Joel Littler: Naniwabushi as Popular Dissent during the Russo-Japanese War


Please join us for the next meeting of the Modern Japan History Workshop on Thursday, July 18th at 18:00 JST. Our presenter this month will be Joel Littler (University of Oxford), who will present his work on naniwabushi as popular dissent during the Russo-Japanese War (details below).

This month’s session will be held online through Zoom.
Meeting ID: 836 9159 6545
Passcode: Will be posted on the MJHW website from July 15th onwards.
The workshop is open to all, and no prior registration is required.
Please direct any questions to Joelle Nazzicone at joelle.nazzicone[at] We hope to see you there!


Miyazaki Tōten and Naniwabushi: The Popular Performance of Dissent during the Russo-Japanese War 

Joel Littler (University of Oxford)

Joel Littler discusses his latest article, ‘A Song of Fallen Flowers: Miyazaki Tōten and the making of naniwabushi as a mode of popular dissent in transwar Japan, 1902–1909’, published in Modern Asian Studies. The popular genre of sung and spoken performance—naniwabushi—was the biggest ‘craze’ during the first decade of the twentieth century in Japan.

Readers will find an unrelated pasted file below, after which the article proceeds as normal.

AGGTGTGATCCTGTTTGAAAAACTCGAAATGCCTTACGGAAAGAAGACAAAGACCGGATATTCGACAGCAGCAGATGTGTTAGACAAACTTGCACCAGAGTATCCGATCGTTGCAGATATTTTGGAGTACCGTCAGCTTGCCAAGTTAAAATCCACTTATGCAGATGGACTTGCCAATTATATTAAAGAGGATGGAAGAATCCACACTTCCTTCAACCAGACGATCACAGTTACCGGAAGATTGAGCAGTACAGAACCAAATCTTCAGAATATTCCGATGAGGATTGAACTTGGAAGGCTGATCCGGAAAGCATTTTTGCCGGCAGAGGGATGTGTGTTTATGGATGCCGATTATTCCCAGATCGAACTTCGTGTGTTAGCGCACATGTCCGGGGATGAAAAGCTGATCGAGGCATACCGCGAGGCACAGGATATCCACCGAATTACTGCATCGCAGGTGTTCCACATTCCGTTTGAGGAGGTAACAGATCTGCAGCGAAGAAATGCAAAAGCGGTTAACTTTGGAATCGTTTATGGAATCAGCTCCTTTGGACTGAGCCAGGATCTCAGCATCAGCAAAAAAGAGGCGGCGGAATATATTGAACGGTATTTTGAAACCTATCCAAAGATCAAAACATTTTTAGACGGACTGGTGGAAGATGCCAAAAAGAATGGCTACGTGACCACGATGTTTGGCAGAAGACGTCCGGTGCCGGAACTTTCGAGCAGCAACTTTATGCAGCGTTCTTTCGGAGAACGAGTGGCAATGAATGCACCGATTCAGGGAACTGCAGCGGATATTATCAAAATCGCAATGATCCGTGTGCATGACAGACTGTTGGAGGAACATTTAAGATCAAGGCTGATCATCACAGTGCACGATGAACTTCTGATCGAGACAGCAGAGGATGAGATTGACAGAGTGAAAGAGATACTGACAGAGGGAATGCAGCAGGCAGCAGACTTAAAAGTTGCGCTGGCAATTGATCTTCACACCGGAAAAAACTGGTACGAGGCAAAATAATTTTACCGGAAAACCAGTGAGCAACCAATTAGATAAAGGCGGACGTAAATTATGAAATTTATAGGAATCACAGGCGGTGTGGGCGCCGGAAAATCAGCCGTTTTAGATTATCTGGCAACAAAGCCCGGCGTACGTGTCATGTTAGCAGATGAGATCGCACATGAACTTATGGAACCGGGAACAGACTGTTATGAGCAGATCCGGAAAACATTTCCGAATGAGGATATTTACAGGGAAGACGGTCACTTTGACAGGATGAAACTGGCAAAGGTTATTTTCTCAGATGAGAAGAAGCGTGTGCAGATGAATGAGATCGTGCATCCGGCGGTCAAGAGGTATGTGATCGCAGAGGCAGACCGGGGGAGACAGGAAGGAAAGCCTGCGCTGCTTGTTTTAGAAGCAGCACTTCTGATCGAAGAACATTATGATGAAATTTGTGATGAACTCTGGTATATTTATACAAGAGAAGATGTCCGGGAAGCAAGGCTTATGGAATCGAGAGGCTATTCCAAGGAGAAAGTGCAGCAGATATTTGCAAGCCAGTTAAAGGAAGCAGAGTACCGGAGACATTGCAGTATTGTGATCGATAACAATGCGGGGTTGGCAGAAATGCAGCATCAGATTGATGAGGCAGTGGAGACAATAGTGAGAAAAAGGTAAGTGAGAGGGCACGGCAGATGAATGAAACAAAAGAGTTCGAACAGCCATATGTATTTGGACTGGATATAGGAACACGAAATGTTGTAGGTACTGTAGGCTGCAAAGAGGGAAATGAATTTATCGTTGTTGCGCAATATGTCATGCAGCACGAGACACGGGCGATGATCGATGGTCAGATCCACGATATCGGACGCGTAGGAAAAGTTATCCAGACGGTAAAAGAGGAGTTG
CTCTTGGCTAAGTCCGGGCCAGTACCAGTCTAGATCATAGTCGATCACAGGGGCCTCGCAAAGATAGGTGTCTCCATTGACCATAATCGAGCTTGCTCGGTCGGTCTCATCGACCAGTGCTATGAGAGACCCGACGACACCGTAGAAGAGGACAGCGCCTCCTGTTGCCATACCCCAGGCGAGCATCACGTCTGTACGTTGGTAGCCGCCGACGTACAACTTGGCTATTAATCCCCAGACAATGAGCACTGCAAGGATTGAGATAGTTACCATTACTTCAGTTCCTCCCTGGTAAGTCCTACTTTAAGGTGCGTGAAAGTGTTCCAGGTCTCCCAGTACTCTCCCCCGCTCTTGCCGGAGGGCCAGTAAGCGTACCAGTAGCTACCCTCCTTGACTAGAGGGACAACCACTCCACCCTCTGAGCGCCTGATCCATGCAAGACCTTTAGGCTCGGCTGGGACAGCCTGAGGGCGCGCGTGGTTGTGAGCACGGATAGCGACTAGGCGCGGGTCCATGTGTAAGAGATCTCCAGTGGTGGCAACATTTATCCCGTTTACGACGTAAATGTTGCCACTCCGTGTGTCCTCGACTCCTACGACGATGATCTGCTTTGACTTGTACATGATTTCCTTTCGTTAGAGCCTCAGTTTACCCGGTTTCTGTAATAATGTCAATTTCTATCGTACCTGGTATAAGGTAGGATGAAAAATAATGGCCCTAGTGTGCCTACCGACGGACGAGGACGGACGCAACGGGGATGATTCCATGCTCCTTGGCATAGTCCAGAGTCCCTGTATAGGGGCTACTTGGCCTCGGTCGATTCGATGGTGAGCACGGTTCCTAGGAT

In this talk, Joel uncovers how Miyazaki Tōten (1870–1922), a revolutionary and thinker who became a naniwabushi balladeer, was instrumental in the rise of naniwabushi as a popular art form constituting a democratic site of dissent during the Russo-Japanese transwar period (1902–1909). He uses a transwar frame to examine how Miyazaki Tōten created ‘new’ naniwabushi to deliberately link the techniques and rhetoric of the Freedom and People’s Rights Movement from the 1880s to the Russo-Japanese War (1904–1905). Tōten used naniwabushi to articulate his concepts of autonomous freedom, nihilism, and anarchist communitarianism in a time udsually characterized by the heavy suppression of dissent. The study of Tōten’s naniwabushi performances counters the impression of the wholesale embrace of nationalism and support for Japanese imperialism and shows how Japan’s urban poor engaged in political discourse through popular entertainment that was critical of Japanese expansion.